There are still some genuine music lovers and dedicated artists in Paris, and my evening at Atelier von Nagel in the 11 th arrondissement was living proof of it. When I came out of the metro station, Rue des Boulets, and asked my way to 20 rue Bouvier, a nice lady with a stick, told me « we are going to the same place » ! A great start for an evening full of surprises, of which she is an habituée. My steps lead me to a modern uninteresting building, dedicated to workshops, and up we went to the 4th floor, following a small crowd of aficionados who have joined the « Les bois qui chantent » association. You have to belong to be invited, and then the concert is free.
An American friend of mine, who collects harpsichords, had introduced me some years ago to Reinhard von Nagel, a German born Parisian, who manufactures them since 1971. It is upon meeting William Dowd, an American harpsichord lover from Harvard, who resurrected this old instrument on which Bach composed most of his “piano” pieces, that he decided to devote his life to this music. Which led him to sponsoring young harpsichordists and organize a few times a year, a recital in his atelier. The dates are irregular and musicians usually ask him to play because they like the intimate setting.
William Christie, another American, was one of them in 1973.
The name of the series is charming in itself : these concerts are called « Concert dans les copeaux », literally concert in wood shavings.
Well the shavings had been cleared, but my head was banging on shelves holding bottles full of nails of all sizes and all his beautiful wooden tools, were displayed behind the harpsichords. The great surprise was to hear in Bach, 23 year old and American Lilian Gordis, who had met her partner, traverse player Johanna Bartz in Schola Cantorum Basiliensis, in Basel and was playing with her for the first time in public.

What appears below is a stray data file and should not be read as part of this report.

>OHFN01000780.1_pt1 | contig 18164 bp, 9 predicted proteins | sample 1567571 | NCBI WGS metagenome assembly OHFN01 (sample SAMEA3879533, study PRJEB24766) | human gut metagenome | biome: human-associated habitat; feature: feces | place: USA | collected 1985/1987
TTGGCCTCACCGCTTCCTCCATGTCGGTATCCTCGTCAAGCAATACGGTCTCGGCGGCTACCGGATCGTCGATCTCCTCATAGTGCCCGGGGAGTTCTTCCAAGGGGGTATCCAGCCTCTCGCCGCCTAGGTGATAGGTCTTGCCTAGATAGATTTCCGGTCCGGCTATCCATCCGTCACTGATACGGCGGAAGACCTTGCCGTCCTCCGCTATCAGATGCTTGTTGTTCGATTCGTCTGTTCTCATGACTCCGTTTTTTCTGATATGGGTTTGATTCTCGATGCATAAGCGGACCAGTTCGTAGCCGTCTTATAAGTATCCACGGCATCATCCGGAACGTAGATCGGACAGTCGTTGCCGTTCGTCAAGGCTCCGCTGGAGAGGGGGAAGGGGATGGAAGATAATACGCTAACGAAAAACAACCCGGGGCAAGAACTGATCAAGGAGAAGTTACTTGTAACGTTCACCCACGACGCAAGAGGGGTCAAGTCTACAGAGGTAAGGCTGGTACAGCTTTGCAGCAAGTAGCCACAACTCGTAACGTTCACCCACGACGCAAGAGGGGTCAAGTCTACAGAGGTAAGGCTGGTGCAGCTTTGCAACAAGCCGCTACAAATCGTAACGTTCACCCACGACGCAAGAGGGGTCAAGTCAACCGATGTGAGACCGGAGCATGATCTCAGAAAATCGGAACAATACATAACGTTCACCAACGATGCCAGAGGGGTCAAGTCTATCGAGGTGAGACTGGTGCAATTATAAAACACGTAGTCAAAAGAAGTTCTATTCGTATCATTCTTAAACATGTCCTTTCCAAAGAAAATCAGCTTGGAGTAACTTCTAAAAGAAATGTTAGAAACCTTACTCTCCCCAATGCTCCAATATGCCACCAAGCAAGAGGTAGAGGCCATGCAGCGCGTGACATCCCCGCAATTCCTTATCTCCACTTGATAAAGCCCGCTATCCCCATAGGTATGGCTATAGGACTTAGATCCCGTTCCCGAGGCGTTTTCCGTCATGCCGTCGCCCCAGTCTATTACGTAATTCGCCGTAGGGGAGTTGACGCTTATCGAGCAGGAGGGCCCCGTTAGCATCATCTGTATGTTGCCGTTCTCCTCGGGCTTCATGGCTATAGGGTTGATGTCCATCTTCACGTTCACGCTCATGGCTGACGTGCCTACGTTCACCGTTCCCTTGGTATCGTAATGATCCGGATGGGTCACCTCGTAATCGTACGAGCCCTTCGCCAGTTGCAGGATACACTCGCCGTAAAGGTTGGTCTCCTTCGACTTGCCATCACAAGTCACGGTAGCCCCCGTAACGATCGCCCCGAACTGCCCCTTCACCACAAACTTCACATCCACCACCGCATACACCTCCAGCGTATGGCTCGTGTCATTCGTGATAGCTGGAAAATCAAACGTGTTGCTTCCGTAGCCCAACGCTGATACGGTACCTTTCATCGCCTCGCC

Harpsichord can sound tedious when badly played and we were not in Versailles, listening to Hervé Niquet or William Christie. Yet the emotion was total and the silence and intensity of the audience’s listening was part of the quasi mystic experience. Sixty persons of all ages (including a very quiet five year old), sitting on stools and benches, were mesmerized by these two young ladies who devote their lives to baroque music and seem extremely happy. Three sonatas, a partita for flute and the 5th suite anglaise for harpsichord, were all delightful pieces and my friend Eric, who had accompanied me to various Bach organ and piano recitals before, seemed even happier this time. The intimacy and originality of the room added to the emotion of discovering two brilliant young artists, followers of such regulars as Scott Ross or Jean Rondeau who all started there. We might have to go to Versailles, Royaumont or Basel next time to hear them again ! (info at : 01 44 93 20 94 or firstname.lastname@example.org)
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